Parsha Vayakhel tells us how a nation of three million Jews, men, women, and children, gathered at the foot of Mt. Sinai to witness and receive the word of G-d. Here the Jews received specific instructions on sanctifying the Shabbat and how to erect the Mishkan. Our sages tell us that the unified passion of this assembly was so strong that it served as the collaborative atonement for the sin of the previous one on Mt. Sinai. That of course, was the worship of the Golden Calf.
It should be noted here, that no woman donated any of her gold or jewelry for the creation of the Golden Calf. However, when it came to contributing their sparkling possessions for the building of the Mishkan, women were the first to volunteer freely, without hesitation. G-d rewarded the women for their piety, honoring them with the Rosh Chodesh holiday. The bright glow of hope from a full moon each new month helps us go from strength to strength, seeking new beginnings and carrying us through another month. We gather strength as we remember these faithful women and their resolve to honor G-d’s name, not giving in to false idols or golden statuettes that serve as obstacles to higher goals.
The Parsha goes on to tell us that the donations were overwhelming. So much so, that in two days there was more than enough gold, silver, copper, linen, wool, goat hair, acacia wood and more to proceed with the building of the Mishkan according to G-d’s instructions. Don’t be mislead however, all that glitters is not gold! The noble princes and the wealthiest among the Jewish nations seemed to have "miscalculated" and were not as generous as the general masses. Some believed they were deliberate in their donation attempts, while others say they planned a "matching fund" contribution at the end, thereby being recognized as the superheroes of fund raising.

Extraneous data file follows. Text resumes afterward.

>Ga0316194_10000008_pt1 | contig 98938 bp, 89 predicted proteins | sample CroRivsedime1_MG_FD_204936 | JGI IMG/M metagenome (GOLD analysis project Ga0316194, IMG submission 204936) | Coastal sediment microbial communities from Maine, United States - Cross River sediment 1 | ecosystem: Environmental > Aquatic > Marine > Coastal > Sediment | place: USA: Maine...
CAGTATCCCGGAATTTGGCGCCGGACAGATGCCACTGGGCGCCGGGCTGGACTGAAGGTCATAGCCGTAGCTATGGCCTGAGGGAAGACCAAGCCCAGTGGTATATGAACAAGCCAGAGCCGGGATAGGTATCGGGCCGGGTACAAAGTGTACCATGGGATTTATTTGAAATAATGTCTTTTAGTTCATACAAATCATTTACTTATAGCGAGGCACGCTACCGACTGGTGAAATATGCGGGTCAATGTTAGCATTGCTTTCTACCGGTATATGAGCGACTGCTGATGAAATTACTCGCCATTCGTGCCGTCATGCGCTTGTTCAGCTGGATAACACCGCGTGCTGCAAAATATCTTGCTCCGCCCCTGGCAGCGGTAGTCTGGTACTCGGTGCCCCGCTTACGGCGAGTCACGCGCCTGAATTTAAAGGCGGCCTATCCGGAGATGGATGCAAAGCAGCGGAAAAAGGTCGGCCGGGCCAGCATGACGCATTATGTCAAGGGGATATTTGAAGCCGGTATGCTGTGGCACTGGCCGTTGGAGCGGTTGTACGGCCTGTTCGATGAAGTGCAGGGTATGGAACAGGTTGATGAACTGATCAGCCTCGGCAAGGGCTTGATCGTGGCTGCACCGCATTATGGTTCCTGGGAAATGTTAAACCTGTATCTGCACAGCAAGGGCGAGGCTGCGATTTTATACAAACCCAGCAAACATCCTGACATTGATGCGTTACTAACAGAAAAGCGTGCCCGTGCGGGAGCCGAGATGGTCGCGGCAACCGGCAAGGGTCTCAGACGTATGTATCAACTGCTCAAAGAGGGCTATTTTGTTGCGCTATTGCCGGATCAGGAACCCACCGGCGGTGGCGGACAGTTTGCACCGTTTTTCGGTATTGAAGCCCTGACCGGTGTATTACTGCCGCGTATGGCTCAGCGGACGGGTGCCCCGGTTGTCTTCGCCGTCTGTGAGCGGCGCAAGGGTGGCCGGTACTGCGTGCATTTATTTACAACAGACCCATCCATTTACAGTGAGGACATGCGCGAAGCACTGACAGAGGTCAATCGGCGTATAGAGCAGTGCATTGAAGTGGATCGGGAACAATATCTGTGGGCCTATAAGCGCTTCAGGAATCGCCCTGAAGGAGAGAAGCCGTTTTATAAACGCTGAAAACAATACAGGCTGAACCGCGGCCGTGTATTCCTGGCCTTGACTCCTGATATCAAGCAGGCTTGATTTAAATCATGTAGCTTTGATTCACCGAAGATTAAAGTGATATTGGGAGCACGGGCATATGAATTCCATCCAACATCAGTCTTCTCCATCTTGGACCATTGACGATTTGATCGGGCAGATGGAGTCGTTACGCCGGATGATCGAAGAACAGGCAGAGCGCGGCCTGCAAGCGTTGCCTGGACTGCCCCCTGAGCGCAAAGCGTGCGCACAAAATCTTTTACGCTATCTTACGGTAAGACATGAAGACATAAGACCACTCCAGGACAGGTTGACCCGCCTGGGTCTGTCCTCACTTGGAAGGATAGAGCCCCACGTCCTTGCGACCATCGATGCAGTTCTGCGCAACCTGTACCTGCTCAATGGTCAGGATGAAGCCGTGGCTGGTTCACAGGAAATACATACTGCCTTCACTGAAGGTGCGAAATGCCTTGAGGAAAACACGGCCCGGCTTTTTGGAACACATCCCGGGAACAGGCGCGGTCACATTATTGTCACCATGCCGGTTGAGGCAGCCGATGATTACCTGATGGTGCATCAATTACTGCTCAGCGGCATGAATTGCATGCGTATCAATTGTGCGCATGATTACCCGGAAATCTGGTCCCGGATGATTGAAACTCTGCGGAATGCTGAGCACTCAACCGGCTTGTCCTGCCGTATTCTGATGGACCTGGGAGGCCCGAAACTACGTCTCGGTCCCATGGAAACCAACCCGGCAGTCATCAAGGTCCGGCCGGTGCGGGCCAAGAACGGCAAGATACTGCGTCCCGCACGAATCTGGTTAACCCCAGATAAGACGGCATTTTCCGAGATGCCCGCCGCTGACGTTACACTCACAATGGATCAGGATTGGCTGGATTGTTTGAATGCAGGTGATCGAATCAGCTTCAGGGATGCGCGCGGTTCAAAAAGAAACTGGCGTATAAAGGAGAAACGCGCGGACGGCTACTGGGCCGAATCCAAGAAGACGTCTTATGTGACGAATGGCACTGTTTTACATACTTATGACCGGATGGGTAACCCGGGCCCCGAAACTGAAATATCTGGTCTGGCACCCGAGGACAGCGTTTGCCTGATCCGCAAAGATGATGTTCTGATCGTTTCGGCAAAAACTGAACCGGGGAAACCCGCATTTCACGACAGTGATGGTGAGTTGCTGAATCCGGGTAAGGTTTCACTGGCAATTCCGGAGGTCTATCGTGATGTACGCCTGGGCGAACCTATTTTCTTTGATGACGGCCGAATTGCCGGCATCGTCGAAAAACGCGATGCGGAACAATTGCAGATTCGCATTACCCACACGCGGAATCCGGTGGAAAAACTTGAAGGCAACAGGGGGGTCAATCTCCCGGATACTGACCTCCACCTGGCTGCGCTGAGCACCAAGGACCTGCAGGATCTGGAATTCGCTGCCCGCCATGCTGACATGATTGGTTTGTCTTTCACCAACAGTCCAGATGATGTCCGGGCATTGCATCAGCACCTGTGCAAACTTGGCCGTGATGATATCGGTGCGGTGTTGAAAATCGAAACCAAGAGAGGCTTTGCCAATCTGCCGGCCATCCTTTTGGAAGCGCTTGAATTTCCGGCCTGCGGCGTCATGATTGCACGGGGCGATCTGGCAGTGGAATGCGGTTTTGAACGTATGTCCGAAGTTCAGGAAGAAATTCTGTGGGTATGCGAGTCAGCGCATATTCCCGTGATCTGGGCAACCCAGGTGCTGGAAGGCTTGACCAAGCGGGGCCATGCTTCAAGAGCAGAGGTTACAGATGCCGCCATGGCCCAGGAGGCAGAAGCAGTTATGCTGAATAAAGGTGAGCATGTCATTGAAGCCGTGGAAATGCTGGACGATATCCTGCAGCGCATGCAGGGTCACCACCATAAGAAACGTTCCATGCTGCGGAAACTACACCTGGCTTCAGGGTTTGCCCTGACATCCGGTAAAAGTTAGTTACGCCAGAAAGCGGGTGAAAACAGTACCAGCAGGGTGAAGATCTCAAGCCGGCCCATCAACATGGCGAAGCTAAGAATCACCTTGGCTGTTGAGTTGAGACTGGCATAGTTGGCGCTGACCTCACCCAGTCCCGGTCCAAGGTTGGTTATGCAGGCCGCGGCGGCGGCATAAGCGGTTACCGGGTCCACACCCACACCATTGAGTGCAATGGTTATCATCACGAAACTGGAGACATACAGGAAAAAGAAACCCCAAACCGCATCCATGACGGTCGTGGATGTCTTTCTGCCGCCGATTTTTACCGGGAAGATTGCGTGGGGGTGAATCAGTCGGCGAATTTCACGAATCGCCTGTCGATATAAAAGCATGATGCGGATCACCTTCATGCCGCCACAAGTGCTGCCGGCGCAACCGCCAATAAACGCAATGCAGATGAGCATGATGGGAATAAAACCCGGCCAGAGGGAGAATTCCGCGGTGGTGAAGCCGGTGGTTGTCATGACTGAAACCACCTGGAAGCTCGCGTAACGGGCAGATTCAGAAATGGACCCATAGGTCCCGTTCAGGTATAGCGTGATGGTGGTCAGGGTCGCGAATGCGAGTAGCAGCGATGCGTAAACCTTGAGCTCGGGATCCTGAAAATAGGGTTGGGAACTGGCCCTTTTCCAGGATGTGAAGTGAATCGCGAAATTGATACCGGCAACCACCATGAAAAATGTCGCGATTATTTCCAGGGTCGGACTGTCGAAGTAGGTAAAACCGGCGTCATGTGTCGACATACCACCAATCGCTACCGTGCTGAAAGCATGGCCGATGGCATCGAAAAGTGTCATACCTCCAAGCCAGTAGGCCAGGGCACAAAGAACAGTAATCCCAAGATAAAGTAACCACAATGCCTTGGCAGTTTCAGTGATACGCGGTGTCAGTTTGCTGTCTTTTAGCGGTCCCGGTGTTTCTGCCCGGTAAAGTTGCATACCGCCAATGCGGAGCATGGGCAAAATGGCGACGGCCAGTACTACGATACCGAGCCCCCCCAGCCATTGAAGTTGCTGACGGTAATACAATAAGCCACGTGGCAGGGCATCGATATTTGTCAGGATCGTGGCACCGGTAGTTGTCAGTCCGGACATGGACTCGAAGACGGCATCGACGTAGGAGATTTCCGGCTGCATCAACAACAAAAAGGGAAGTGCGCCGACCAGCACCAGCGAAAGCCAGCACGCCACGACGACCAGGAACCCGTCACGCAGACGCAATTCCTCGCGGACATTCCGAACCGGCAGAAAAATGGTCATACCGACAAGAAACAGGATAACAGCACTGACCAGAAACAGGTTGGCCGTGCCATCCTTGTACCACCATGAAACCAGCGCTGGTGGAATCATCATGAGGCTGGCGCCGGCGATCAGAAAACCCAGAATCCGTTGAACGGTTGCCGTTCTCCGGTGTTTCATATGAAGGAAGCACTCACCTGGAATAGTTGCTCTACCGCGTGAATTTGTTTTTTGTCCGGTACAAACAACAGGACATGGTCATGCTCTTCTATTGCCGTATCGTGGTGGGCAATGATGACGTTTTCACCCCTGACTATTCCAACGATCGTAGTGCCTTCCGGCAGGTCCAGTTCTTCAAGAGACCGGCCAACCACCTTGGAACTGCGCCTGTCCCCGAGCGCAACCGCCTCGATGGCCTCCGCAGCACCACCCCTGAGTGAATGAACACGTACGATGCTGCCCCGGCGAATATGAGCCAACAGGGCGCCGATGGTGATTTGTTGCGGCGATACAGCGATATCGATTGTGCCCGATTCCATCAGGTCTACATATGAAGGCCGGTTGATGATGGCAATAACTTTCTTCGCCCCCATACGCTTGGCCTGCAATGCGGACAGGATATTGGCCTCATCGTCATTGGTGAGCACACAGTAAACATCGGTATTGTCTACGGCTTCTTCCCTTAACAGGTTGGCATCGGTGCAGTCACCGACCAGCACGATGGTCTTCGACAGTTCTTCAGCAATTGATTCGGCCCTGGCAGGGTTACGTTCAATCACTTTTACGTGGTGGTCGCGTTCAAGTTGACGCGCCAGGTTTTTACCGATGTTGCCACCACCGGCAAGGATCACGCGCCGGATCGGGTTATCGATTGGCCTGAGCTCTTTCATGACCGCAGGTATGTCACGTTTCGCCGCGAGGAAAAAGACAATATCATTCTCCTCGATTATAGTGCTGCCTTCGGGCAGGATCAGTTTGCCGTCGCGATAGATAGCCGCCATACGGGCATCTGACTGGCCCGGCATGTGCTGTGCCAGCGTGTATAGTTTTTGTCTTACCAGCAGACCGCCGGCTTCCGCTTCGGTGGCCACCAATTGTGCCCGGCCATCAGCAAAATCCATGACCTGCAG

Their gifts became unnecessary. In two days of freewill offerings, there was more than a sufficient amount of supplies. G-d was pleased that the foundation for the Mishkan was built on the true goodness and character of the new Jewish nation.
We are all equal in G-d’s eyes, rich and poor, old and young, Tzadik or repentant sinner. Our value is in our deeds and what we hold in our hearts. We are judged on our merits. We see this clearly in the Parsha.
"Let, then, Bezalel and Oholiab and all the skilled persons whom the Lord has endowed with skill and ability to perform expertly all the tasks connected with the service of the sanctuary, carry out all that the Lord has commanded."
Who did G-d name to lead the building of the all important Mishkan? Bezalel, the son of Miriam, a descendant from the holy tribe of Yehudah. He also names, with equal standing, Oholiab, a common worker from the tribe of Dan, a descendant from the concubine of Yaakov. Why? So that no single person or class is deemed higher or more important in G-d’s eyes. If G-d sees us all as equal, so too, we must see ourselves as such. Moreover, it is incumbent on all of us, equally, to carry on G-d’s commandment, that we be a nation of priests and holy people. By working toward a common goal of repairing and improving the world, we honor our commitment to The Almighty.
As we look forward to Purim, we remember how Mordechai gathered twenty-two thousand children to pray for victory from the evil Persian empires. Esther also used the power of assembly when she begged the people to fast and pray together for three days prior to going before King Achashveras, seeking the salvation of the Jewish people.
As we sit here today, let’s reflect on what it means to be a part of something greater than ourselves. We are certainly unique individuals, but we are also members of something much greater. We are a community and we belong together. We are joined by our common purpose to keep Judaism alive. We must solidify the bonds of our heritage to our children and their children, and to each other, together with The Almighty.
We are a comparatively small nation. It is repeated over and over again in the Bible that we will remain "few in numbers". Thomas Paine, noted historical writer, wrote in 1776, "It is not in numbers, but in unity, that our great strength lies". And he wasn’t even Jewish!
May we always have occasions to feel connected to our individual souls, be mindful of our place in the world, never losing sight of our collective mission and find comfort being an integral part of Klal Israel, a unified nation of Israel. Amen.